Dallas County Clerk uncovers slave record from the 1800s
By Shaun Rabb Dallas County probate records that are more than 160 years old have been found, and they contain inventory lists detailing the property of people who died. The records shed light on how people thought about slaves during that time. DALLAS – Dallas County Clerk John Warren read a property inventory list in a probate record […]
By Shaun Rabb
Dallas County probate records that are more than 160 years old have been found, and they contain inventory lists detailing the property of people who died. The records shed light on how people thought about slaves during that time.
DALLAS – Dallas County Clerk John Warren read a property inventory list in a probate record from the mid-1800s that includes the record of slaves in Dallas County.
“This particular book is related to the estate of Francis Daniel, who is also the owner of the Daniel Cemetery,” he explained.
A historical marker now sits at Daniel Family Cemetery that’s now in University Park. The first person buried there was identified as a slave named “Old Frank” in 1850.
In another record, horses have greater value than humans with a darker hue.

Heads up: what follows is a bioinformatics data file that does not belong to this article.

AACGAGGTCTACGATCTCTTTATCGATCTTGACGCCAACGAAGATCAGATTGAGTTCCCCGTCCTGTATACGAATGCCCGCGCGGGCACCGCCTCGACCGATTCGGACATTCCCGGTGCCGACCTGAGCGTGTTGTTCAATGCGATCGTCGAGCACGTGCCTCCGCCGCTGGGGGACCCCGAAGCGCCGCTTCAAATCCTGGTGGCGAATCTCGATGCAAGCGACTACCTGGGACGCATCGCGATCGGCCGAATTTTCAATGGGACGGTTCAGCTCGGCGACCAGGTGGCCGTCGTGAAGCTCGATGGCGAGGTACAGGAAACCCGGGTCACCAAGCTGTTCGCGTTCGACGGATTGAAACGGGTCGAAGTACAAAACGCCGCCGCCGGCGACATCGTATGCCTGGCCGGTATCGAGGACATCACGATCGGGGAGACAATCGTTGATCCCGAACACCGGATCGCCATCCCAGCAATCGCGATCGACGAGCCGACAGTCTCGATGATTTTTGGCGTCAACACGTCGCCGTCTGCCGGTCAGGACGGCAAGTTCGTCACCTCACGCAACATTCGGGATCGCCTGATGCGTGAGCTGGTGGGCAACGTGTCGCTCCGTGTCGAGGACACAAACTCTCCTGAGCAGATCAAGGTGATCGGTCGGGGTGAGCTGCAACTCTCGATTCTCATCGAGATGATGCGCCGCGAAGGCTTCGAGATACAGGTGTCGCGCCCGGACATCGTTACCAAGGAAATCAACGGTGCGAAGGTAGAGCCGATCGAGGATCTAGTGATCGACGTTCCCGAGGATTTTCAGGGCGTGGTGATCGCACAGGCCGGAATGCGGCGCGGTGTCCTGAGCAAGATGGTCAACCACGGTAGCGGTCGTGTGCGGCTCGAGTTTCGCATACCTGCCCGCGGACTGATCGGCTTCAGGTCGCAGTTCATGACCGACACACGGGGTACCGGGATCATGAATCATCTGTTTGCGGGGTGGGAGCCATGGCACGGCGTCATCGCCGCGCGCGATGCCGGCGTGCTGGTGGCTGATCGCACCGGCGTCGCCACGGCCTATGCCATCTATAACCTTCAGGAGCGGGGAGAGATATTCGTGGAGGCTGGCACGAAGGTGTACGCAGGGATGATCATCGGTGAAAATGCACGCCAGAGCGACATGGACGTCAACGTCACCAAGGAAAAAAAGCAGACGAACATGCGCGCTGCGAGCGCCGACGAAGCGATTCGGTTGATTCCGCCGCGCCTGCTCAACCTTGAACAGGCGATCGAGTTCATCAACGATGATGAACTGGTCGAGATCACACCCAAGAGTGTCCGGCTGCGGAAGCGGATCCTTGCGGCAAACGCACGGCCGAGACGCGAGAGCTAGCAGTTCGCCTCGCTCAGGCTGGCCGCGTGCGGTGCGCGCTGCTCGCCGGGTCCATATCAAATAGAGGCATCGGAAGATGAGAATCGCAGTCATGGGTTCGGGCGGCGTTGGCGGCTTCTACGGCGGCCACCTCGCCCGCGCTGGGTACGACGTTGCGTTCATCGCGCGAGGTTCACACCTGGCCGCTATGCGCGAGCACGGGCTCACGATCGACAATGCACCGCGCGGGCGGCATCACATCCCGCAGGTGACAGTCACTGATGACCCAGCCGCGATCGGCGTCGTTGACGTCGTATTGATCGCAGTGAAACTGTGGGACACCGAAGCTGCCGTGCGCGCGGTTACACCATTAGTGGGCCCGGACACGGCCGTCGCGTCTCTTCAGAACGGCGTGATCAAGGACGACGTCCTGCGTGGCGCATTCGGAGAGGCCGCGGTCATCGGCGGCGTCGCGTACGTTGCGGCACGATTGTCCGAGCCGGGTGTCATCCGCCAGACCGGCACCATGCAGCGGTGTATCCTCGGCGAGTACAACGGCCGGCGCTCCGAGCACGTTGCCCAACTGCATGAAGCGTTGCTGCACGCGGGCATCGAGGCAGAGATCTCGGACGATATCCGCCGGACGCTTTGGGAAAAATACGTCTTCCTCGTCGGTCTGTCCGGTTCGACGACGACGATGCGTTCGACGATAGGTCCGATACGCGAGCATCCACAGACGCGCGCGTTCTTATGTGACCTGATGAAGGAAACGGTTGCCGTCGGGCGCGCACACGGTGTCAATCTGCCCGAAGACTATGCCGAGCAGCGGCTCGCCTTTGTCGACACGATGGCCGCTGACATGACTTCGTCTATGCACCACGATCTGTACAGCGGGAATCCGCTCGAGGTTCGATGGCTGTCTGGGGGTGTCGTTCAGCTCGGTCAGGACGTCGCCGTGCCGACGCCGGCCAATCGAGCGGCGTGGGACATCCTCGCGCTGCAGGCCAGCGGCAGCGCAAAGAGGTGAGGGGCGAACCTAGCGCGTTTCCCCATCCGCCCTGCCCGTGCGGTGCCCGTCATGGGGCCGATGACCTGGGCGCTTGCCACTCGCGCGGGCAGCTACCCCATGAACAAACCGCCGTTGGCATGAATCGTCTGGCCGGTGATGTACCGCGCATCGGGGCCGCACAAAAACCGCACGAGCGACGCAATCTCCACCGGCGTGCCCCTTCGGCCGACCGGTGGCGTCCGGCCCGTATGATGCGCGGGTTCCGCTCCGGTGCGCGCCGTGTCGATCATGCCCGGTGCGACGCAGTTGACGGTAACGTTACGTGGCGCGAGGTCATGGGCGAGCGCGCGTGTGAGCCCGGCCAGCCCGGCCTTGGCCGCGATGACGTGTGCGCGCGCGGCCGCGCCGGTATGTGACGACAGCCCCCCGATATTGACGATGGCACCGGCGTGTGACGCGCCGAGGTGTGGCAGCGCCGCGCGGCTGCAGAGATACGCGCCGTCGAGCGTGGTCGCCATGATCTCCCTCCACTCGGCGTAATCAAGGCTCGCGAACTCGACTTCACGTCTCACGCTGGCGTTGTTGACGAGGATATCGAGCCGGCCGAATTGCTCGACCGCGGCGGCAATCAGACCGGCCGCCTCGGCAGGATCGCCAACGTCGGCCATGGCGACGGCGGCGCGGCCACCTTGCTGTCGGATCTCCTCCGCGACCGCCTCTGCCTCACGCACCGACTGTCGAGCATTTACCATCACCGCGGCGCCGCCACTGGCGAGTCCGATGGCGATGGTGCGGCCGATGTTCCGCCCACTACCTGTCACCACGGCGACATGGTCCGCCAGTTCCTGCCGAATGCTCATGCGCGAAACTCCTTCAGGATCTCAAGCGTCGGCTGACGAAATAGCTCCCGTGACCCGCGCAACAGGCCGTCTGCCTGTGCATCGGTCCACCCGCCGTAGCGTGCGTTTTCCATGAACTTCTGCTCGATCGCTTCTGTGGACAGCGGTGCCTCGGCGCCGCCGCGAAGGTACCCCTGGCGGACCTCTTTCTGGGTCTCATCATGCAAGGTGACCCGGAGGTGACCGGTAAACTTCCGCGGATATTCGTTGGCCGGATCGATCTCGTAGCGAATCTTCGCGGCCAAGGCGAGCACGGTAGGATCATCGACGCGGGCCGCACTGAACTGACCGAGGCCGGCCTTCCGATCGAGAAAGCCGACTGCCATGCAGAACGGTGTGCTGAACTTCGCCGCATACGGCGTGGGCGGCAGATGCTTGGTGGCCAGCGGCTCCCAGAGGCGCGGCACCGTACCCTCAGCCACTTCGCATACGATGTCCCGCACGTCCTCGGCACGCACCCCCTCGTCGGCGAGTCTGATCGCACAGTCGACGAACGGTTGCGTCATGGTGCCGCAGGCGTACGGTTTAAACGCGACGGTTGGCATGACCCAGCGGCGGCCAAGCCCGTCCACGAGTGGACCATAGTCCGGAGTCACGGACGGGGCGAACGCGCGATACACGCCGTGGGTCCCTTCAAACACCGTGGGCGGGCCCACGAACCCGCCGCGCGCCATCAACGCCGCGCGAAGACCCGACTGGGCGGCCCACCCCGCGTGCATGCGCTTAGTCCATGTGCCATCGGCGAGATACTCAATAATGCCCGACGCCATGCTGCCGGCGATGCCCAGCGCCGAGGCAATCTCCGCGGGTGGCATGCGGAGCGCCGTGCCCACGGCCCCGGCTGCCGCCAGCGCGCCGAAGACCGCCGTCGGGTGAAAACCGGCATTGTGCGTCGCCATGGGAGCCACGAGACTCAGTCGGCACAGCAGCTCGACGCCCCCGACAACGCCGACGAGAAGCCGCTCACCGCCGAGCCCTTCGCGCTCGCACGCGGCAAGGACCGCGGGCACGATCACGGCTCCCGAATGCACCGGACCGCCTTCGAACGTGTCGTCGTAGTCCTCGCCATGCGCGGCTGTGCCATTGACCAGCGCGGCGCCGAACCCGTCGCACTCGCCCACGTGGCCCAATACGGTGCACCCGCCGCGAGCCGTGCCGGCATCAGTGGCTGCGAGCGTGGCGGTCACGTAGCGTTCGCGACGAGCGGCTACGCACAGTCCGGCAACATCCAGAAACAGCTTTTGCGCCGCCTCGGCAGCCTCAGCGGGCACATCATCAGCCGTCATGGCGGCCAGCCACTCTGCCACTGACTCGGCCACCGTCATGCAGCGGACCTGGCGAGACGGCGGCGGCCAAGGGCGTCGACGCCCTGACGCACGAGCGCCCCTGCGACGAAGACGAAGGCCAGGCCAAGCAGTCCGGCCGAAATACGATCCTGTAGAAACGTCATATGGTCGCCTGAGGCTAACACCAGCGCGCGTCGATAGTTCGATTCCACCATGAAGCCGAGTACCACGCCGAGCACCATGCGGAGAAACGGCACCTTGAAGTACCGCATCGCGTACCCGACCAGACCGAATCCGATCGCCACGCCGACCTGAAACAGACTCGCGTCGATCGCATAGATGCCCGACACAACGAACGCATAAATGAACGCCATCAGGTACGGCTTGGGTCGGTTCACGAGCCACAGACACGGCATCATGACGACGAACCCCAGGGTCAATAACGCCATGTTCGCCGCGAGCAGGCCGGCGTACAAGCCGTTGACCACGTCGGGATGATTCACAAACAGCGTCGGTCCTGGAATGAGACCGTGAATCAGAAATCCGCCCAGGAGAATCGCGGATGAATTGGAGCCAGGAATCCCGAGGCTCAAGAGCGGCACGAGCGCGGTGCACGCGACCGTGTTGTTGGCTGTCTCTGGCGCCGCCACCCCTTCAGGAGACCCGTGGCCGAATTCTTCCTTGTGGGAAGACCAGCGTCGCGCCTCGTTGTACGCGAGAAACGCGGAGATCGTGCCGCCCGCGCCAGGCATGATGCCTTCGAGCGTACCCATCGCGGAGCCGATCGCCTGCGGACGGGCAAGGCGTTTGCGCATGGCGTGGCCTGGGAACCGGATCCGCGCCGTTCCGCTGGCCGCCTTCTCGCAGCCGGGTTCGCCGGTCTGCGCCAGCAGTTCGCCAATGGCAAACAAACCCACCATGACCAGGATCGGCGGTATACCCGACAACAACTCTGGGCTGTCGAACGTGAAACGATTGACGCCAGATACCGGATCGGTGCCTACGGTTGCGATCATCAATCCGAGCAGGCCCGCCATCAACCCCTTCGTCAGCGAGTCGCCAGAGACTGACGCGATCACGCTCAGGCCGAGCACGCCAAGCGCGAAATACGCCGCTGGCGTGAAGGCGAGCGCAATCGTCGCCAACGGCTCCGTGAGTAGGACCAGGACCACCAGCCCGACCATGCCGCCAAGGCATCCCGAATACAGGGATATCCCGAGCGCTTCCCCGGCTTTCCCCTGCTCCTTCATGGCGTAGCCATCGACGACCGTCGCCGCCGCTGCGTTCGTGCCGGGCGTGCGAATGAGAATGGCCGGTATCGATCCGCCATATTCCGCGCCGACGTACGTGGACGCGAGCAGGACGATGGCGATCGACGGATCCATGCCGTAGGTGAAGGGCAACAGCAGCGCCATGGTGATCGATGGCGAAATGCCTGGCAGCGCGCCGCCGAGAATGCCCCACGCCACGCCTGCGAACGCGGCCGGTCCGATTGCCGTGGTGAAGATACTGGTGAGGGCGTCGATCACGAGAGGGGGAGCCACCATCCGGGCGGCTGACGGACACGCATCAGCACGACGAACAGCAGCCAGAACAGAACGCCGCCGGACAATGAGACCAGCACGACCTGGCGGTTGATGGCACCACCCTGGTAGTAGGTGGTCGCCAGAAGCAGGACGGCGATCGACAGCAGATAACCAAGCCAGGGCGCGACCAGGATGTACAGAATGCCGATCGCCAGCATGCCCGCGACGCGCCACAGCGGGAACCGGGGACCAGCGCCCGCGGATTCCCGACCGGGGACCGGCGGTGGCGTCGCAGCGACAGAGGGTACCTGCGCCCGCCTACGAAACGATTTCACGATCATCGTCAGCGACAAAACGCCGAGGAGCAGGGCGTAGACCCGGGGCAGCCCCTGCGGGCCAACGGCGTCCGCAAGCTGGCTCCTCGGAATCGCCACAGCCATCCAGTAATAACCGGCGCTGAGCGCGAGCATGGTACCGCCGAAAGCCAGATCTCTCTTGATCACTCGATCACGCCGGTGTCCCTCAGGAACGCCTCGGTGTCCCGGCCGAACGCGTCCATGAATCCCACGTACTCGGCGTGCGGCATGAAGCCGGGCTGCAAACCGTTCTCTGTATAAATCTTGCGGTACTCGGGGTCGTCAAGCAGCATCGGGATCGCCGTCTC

“You have 200 head of horse for $4,000,” Warren said. “And then it comes down to 11 Negroes: $2,000.”
Warren knew slave records were part of the county’s history, but he didn’t know where they were. He looked off and on for them over the last five years.
“I probably went through about 50 of my probate and deed books but to no avail. I couldn’t find anything because I didn’t have a point of reference,” he said.
Dallas County Records Information Officer Allison Olivarez stumbled on the history while looking for something else. For her, it was eye-opening.
“Those caught my eye because their spine was unlabeled,” she said. “Just seeing people itemized right next to pots and pans, it was just really emotional and impactful.”
In one case, a judge ordered slaves to be hired out to others after their owner died.
“We don’t have anything for you to do, but we’re going to hire you out to other people that does,” Warren said.
Some property inventories included notations about skin color.
“One yellow girl, Jane, who is $800. One Black girl, Scarlett, who is $500,” Warren read. “The difference between the Black and the yellow is the yellow is the offspring of the slave owner.”
“This is an area of history that people are trying to erase, trying to not pay too much focus on,” Olivarez said. “I think it’s very, very important.”
It’s maybe even more so with Juneteenth, the date Texas slaves learned of their freedom two years after the Emancipation Proclamation was signed. It’s now a national holiday.
“I think we need to focus on what it is we’re celebrating,” Warrant said. “Are we celebrating freedom? Are we celebrating appreciation of where we have come from?”
Because the records have first names, they will be compared to census records from that time that have ages. That will help researchers identify who died and when and who among the slaves experienced life after emancipation as freedmen in Dallas County.
Warren says he is going to have the records cleaned, preserved, digitized and placed on the county’s website in an interactive format for all to experience.